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Fr Billy Swan

I heard it said recently that while we are trying to hug people into the Church, atheists are arguing people out of it. And the atheists are winning. There has been much talk recently of respectful listening and dialogue in the Church and of course this is important. But we mustn’t lose sight of our fundamental calling to proclaim the Gospel and to ‘always be ready for an answer for the reason for the hope you have’ (1 Peter 3:15). Therefore, the importance of sharing our faith will need to be matched by the importance of knowing and understanding what we believe. If hot button topics are obstacles to people coming to faith, then we need to do a far better job at making the argument of why we teach what we do. This need highlights the importance of adult faith formation and creative apologetics to help us lead others to Christ who is ‘forever young and a constant source of newness’ (Pope Francis, The Joy of the Gospel, 11). We need to offer young people far more reasons to believe. The split between the theological and the pastoral in the life of the Irish Church since the Council has been a disaster [1]. We need to show how faith is a reasonable choice and the best fit in a world that does not explain itself. In doing so, we simply cannot afford to ignore the vast reservoir of wisdom left to us by intellectual giants of the past such as Augustine, Aquinas, Teresa of Avila, John of the Cross, Edith Stein, John Paul II, Benedict XVI to name a few. These great figures inspire us to engage truthfully with the great questions of our day as they did in their time.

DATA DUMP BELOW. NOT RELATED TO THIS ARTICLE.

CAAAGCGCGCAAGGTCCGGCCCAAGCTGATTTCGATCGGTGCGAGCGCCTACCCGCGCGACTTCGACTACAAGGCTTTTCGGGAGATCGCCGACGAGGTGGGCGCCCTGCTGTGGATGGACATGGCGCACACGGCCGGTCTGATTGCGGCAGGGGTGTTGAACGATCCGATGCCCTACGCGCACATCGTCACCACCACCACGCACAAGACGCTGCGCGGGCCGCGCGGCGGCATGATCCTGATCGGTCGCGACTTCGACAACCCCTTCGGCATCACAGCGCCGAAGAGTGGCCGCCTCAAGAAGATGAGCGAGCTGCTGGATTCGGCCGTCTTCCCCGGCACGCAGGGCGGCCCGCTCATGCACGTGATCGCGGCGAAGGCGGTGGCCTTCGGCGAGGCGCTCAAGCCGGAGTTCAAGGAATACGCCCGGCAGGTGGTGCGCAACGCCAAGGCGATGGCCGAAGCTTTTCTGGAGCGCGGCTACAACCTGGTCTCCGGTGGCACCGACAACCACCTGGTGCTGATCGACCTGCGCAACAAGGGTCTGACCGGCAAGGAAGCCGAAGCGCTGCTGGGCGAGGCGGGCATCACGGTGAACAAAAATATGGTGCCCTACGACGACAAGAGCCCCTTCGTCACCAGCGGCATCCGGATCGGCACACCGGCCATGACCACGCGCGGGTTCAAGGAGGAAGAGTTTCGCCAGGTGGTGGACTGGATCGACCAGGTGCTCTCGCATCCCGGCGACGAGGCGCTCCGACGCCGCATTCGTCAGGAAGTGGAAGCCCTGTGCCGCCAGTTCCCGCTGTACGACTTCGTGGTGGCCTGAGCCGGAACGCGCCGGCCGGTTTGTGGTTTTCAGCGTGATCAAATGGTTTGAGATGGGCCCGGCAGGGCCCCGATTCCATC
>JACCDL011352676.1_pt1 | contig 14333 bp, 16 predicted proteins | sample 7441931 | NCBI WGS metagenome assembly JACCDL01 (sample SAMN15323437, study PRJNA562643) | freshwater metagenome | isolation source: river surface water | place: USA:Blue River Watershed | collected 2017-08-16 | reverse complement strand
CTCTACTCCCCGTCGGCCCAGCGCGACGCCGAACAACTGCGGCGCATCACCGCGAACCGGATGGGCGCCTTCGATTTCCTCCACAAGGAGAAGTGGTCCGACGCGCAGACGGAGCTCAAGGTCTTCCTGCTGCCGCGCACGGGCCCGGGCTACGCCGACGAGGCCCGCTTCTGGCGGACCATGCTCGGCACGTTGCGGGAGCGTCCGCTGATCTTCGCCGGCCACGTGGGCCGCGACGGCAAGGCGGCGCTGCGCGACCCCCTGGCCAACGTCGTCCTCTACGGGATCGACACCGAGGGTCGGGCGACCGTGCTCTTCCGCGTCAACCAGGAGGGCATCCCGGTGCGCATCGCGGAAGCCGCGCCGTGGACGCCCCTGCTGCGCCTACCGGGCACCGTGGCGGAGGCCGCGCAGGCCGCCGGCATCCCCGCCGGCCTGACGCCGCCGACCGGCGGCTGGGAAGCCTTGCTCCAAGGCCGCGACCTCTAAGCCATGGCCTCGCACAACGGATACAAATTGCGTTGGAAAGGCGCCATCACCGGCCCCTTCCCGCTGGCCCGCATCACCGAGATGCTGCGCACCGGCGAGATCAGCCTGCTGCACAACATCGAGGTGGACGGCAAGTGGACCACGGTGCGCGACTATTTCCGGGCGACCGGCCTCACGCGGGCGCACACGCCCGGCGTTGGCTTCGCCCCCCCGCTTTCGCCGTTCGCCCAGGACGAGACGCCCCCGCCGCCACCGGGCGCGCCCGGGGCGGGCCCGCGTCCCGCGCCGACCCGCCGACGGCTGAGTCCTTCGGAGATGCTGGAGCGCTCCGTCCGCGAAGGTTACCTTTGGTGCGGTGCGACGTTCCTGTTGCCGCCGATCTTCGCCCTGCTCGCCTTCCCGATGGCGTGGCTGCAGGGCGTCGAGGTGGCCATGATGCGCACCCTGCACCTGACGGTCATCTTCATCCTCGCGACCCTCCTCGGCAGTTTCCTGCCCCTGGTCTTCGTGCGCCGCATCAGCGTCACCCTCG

[1] ‘Theology needs to be rehabilitated in the service of the Catholic Church and in Irish society. Without some such rehabilitation of theology, we will end up having a Church that is un-theological and a theology that is un-churched’. D. Lane, ‘Vatican II: The Irish Experience’, The Furrow, Feb. 2004, Vol. 55, 67-81, 80.


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